Dawn Colclasure's Blog

Author and poet Dawn Colclasure

Wednesday, March 18, 2009

Advice for the aspiring author

Many years ago, when I was just starting to get serious about having a career as a writer and becoming a novelist, I foolishly signed with a co-op that would publish my book if I footed half the bill. Young and naive at the time, and not so aware of the various types of publishers out there and ones to avoid, I went through with it. I didn't revise my manuscript. I didn't get any crits or feedback on it. I didn't do any research on the publisher or even know much about what kind of publishers there were. Those were my mistakes and even though my book got into print, I was left with a manuscript that is in poor shape and one which is very hard to buy a copy of. (As it is, I have remainder copies of this novel, but I have not been very zealous in promoting it for the very reason that it is poorly written.)

Just starting out, I apparently got taken in by a shady business with even greater shady dealings. What happened to me today stands only as a reminder to never again be so lax about understanding the various types of publishers out there, being aware of scammers and checking people out.

I recently came across information about a literary agency that was sending writers a referral, first to use their editing service then providing the suggestion that the writer self-publish their book instead. To say the least, I was outraged. This suggestion came only from a query letter (under normal circumstances), and a writer querying a literary agent is obviously not interested in self-publishing their novel. (Self-published novels are a hard sell.) The response this agency was handing out was not only confusing but very unprofessional.

A literary agent or acquisitions editor will give you one of two responses to your query letter: "Yes, send me more" or "No, sorry, not for us." Those are the only two kinds of responses you, the aspiring author, can expect to receive.

If an agent or publisher says something like "we'll get you published if you use our editing service to whip your manuscript into shape!" or "here's a contract, give me money" or "your writing is so brilliant that I want to post your sample chapters on my site for a small fee and we'll hope a publisher somehow or another finds your marvelous work then offers an advance" then run away. RUN. AWAY. Do not sign with these agents -- and especially a publisher who promises you the world for all rights to your work, ownership for 7 years and/or an up-front fee. (Somehow, these people will convince the writer who doesn't know better that publishers and acquisitions editors spend hours surfing the Internet looking for new talent. Sorry to say, they don't.)


Besides being wary of responses to your query such as the above, another good habit for any aspiring author is to never jump the gun. If you're offered a contract, don't blindly sign on the dotted line. Read the contract first. Study its terms and ask a fellow writer about anything which might leave you a little confused. (Don't ask the agent or editor; if there's a chance they are shady, they'll only confuse you even further with their twisted lingo or tell you not to worry about that, it's just standard). Make sure you agree with the terms in the contract. If you're not comfortable about something, try to negotiate with them. (You can negotiate the terms of your contract!) Go with your gut on this. If something doesn't sound right, chances are it's not.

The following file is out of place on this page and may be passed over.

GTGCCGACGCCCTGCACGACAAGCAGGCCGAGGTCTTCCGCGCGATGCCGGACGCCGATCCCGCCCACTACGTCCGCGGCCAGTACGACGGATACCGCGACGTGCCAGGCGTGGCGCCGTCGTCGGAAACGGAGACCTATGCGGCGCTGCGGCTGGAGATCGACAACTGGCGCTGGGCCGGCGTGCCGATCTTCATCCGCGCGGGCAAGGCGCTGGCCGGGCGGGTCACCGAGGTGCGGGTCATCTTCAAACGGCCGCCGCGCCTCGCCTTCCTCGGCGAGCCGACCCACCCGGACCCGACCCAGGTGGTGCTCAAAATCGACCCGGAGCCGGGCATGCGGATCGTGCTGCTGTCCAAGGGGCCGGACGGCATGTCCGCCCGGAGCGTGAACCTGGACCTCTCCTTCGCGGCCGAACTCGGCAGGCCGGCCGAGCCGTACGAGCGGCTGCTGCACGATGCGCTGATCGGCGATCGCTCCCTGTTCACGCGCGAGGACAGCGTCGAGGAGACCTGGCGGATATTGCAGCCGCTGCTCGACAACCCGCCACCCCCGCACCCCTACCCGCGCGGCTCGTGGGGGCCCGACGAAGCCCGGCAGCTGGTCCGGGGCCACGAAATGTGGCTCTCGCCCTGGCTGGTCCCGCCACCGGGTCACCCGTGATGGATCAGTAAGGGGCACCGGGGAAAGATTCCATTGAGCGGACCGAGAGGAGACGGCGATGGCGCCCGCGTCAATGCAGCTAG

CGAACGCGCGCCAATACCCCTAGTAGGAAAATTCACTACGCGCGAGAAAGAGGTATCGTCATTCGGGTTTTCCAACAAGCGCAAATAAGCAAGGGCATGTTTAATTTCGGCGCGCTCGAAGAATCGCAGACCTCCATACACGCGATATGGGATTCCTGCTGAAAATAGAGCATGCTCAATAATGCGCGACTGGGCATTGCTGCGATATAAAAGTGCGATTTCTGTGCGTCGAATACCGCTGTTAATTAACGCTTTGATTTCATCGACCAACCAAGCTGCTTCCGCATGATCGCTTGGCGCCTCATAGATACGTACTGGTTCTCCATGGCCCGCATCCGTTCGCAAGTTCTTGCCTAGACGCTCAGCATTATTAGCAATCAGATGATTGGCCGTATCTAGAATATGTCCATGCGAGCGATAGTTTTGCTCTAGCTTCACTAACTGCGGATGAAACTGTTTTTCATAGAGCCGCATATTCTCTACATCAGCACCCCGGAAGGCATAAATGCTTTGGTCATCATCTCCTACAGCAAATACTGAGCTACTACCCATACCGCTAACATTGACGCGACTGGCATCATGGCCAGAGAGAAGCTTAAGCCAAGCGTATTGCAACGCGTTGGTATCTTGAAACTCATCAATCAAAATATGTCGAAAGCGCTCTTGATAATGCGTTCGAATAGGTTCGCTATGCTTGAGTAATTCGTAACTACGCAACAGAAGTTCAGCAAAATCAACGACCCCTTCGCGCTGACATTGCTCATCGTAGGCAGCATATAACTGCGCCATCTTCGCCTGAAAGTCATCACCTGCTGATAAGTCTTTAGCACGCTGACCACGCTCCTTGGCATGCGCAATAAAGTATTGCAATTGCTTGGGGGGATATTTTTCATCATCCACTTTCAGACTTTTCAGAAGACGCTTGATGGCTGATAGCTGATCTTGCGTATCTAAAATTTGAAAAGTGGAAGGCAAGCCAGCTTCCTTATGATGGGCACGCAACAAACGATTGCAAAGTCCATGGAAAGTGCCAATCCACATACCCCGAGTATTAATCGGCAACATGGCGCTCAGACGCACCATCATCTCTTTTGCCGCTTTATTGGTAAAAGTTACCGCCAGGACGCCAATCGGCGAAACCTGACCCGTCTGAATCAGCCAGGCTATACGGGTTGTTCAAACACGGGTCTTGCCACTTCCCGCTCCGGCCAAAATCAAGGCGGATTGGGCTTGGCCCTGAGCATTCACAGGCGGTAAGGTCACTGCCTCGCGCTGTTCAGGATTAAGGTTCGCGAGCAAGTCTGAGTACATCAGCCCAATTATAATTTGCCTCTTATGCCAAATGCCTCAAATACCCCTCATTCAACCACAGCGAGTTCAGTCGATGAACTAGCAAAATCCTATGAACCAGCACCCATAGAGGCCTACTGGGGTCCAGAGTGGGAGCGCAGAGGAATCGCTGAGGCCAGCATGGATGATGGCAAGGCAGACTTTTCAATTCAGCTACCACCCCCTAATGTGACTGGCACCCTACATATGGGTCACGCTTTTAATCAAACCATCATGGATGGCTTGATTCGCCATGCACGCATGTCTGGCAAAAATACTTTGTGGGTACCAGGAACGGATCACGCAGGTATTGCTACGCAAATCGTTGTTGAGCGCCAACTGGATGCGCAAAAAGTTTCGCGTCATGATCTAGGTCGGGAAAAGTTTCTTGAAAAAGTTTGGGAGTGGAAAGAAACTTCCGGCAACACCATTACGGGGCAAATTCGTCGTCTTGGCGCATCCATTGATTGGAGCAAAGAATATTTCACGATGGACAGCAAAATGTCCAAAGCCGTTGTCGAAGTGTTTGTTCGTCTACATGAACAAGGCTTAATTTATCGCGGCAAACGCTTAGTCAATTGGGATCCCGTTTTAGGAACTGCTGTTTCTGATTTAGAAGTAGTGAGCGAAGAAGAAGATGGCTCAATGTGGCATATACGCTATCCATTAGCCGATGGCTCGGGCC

Also, don't believe lies a shady agent or publisher will tell you. It is NOT standard to pay to get your book published. It is NOT standard to sign away all of the rights to your book.

A final word of advice: Do your homework. Check out agents, editors and publishing companies. Look into the kinds of books they've done, if they're available in major bookstores, if they are in professional condition (good covers, little to no typos and pages that are professionally set). Try to netwok with some of their authors. Visit the agent or publisher's blog or look them up on social networks such as Facebook or MySpace. Take the time to see what they are all about. Google them. Read what other people are saying about them. In this process, time is your friend. Give an agent, editor or publisher a little time and see what they're doing, who they're doing business with and how things move along with them.

You can check out agents, editors and publishers on sites such as Absolute Write (check out "Bewares and Background Check"), Preditors & Editors and Writer Beware. Newsletters for writers such as WritersWeekly will often have a "warnings" section that will let writers know if someone is better left avoided.

Bottom line: Go the extra mile to make sure the agent and publishing company you sign with is legit. Check out their background, check out their work and take the time to examine just exactly what a contract is asking for. Your career as an author will be much better for it.

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4 Comments:

  • At 11:08 PM , OpenID gypsyscarlett said...

    Good advice, Dawn. Many new writers are too excited to think clearly at times. Always proceed with caution.

     
  • At 9:42 AM , Blogger Nancy said...

    Good advice! I've had shady offers which I quickly put the lid on.

     
  • At 1:53 PM , Blogger colbymarshall said...

    Yep, there are far too many shady characters out there. That's why I cross check with several places before querying! Good advice Dawn!

     
  • At 7:35 AM , Blogger Dawn Colclasure said...

    Thank you, all, for your comments on this. :)

     

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